Mac Theme: ‘I Don’t Do Windows’ Apple Macintosh Tries To Take Offensive Against Latest Threat

Judith Chirgwin may have spoken for all Apple Macintosh loyalists who streamed through the company’s biggest trade show Tuesday.

“I don’t do Windows,” said Chirgwin of Edgartown, Mass., echoing a popular motto at Macworld Expo.

The show comes on the eve of what might be the greatest threat yet to Apple’s Macintosh line. Microsoft’s new Windows 95 operating system, due in stores later this month, is supposed to mimic many of the features that have made the Macintosh popular.

Still, this was a place where the devoted could fill bags with reams of product literature and line up at demonstration terminals. For these users, Macintosh is simply better.

“They’re basically trying to be Mac,” Ben Mayer of Boston said of Microsoft. “Even the new edition of Windows has been an attempt to duplicate the original Mac operating system. That’s why a lot of people use Macintosh, it’s the original.”

Still, an Apple spokesman concedes, “Windows 95 is obviously on people’s minds.”

Windows 95 will accommodate long file names and allow users to automatically match accessories like a modem or sound card to their machine - features long standard with Mac users. And like the Macintosh, Windows 95 also is capable of opening a file without launching its application program first.

For its part, Apple is preparing a major advertising campaign for the fall, introducing new products and cutting prices to persuade more people to buy Macintoshes and boost its market share.

Tom Harris is already sold.

“There’s a real consistency,” the marketing firm director said during a pause between exhibits. “You can get software and install it and be ready to use it. You don’t have to learn different interface. And adding a piece of hardware is a breeze on the Apple and it can chew up half a day on a PC.”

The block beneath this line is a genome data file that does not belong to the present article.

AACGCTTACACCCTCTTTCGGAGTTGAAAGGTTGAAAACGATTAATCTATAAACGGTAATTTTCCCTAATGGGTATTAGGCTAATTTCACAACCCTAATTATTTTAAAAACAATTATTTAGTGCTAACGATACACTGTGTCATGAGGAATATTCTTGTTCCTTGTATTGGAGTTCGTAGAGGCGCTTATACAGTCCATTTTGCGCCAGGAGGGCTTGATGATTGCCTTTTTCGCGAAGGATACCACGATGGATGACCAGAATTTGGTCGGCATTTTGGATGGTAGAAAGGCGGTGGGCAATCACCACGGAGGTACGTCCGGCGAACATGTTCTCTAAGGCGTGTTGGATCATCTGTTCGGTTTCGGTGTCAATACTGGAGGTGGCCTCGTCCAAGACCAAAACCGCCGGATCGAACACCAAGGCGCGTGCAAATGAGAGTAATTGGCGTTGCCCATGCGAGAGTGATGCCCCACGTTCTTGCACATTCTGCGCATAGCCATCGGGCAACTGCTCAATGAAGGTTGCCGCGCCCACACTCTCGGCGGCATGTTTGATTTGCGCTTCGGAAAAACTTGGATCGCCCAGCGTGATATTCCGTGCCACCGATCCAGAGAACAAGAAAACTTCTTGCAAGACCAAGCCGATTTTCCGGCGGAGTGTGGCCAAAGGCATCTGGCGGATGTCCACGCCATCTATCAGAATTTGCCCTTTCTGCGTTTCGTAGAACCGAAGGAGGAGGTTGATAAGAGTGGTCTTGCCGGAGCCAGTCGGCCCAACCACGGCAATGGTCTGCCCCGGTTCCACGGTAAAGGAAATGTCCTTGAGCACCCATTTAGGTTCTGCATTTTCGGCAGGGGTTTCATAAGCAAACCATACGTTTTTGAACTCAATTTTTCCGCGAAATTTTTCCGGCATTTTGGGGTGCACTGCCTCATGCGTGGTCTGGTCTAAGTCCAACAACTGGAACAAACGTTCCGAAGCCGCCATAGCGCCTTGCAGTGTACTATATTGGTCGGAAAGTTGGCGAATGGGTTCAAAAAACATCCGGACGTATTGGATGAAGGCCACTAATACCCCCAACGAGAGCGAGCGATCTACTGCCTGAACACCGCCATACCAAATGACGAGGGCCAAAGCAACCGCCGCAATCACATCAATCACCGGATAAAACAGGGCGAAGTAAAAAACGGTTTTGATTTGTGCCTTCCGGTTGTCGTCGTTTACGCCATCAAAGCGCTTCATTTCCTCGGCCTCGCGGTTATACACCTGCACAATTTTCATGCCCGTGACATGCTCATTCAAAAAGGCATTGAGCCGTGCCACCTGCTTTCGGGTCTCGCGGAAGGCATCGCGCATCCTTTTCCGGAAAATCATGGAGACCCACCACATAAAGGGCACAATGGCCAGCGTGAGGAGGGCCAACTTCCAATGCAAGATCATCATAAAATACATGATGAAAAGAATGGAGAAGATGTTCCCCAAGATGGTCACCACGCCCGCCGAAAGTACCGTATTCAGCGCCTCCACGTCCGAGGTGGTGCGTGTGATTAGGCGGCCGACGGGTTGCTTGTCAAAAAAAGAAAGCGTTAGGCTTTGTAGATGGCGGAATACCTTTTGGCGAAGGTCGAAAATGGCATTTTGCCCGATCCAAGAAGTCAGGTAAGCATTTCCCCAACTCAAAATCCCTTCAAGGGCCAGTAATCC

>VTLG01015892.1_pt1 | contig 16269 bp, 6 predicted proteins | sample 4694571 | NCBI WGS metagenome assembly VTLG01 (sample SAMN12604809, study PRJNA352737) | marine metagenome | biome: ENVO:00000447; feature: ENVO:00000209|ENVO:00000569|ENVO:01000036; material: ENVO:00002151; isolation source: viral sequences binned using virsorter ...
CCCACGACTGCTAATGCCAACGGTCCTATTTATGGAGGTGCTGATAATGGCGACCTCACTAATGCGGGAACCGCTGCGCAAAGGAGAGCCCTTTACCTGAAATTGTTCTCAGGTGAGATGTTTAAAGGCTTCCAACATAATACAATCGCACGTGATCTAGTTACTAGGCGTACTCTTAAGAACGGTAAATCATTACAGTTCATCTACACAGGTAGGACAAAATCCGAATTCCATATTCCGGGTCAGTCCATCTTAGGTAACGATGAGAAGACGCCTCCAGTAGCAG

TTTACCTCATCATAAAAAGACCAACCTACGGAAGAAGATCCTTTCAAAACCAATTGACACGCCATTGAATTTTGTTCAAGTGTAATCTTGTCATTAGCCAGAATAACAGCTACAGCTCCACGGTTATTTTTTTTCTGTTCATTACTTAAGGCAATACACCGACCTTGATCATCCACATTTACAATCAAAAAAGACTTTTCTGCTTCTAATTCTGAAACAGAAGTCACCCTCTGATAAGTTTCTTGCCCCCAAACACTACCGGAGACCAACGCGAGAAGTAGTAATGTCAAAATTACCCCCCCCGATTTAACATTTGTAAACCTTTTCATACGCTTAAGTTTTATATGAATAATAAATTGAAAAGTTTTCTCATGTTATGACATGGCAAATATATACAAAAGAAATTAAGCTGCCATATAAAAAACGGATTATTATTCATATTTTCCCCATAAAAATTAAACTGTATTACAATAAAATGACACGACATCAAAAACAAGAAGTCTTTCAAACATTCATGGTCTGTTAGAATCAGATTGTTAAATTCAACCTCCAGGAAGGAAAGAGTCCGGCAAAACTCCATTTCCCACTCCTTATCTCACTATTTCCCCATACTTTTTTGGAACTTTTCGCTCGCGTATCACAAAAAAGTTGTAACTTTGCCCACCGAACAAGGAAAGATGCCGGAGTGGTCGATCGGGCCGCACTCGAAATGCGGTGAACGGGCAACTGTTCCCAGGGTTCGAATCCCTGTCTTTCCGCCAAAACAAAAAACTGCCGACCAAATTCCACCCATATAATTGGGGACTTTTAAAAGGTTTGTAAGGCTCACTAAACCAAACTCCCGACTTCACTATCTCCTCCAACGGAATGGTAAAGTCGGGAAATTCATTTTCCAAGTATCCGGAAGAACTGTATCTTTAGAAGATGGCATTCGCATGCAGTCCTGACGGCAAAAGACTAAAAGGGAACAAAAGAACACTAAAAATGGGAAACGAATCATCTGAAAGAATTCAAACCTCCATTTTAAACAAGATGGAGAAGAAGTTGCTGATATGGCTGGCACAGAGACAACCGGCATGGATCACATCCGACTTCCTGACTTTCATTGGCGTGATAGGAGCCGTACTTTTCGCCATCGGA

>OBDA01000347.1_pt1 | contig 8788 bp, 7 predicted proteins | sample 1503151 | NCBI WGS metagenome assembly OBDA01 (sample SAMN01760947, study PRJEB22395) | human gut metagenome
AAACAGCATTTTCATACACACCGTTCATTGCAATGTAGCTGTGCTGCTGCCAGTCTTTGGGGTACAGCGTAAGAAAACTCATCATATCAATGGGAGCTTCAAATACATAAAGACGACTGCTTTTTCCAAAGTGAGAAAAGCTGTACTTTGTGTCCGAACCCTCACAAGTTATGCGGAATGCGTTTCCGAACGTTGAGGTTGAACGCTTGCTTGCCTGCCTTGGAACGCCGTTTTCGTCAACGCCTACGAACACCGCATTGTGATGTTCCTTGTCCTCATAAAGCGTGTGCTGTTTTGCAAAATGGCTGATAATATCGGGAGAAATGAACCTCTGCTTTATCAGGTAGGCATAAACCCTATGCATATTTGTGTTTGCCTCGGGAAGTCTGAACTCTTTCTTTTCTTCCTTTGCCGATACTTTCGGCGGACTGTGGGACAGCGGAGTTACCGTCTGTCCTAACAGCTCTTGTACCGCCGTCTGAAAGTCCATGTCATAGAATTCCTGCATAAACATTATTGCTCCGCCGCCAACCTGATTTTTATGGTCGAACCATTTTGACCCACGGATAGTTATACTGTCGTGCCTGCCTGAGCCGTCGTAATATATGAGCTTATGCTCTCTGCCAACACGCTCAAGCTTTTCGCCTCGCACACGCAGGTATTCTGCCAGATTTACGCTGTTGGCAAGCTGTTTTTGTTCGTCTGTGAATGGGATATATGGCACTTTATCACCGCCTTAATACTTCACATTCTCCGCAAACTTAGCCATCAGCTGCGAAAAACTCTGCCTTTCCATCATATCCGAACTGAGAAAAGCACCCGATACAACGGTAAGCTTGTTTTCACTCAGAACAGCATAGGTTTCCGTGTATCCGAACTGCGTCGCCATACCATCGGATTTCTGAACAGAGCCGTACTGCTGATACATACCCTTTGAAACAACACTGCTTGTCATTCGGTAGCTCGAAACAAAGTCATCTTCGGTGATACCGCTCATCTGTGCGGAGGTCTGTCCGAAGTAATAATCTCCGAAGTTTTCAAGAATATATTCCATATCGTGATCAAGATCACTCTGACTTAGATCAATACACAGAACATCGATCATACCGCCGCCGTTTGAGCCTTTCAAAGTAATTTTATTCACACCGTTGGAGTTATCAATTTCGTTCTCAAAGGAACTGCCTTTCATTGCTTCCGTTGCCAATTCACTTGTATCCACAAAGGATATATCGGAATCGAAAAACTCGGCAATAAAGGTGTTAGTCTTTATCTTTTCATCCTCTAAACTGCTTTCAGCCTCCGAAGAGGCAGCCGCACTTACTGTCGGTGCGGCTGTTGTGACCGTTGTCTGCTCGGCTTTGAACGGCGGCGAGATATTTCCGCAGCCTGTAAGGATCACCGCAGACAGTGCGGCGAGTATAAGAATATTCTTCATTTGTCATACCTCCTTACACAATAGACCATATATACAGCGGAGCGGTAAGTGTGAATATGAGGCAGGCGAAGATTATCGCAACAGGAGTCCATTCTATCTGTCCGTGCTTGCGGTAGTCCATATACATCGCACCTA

“The philosophy is different,” he said. With Macintosh, “the onus is on the companies who make the equipment, rather than the user, to get the thing working.”

Apple, which has sold just under 20 million Macs and recently began to allow “clones” of the Macintosh, on Monday announced it is cutting the prices of its Power Macintosh line of personal computers in a bid to close the gap with its IBM-compatible rivals.

Three new Power Macintosh models are priced as low as $1,700 with keyboard, monitor and modem extra. Another machine, aimed primarily at home users, was introduced recently at under $2,000.

John Gantz, an analyst with International Data Corp., said his firm’s forecast shows Macintosh is likely to maintain its current share of the PC market through 1999. But if a big vendor doesn’t start marketing Mac clones, the line will be unlikely to make substantial gains outside its strong educational and publishing niche.

“I don’t think there’s too much room for Apple to maneuver. The battle lines are pretty well set,” he said.

Not everything worked well all the time.

The chief executive officer of Specular, a software company, had some trouble getting his three-dimensional software to work at a press preview. But he was not deterred.

He put off the computer demonstration, finding it easier for the moment to turn to another skill: he juggled.

And he wasn’t tossing around some handkerchiefs or bean bags; he juggled three sharp machetes.

The reporters and photographers who had come to the preview laughed and applauded.

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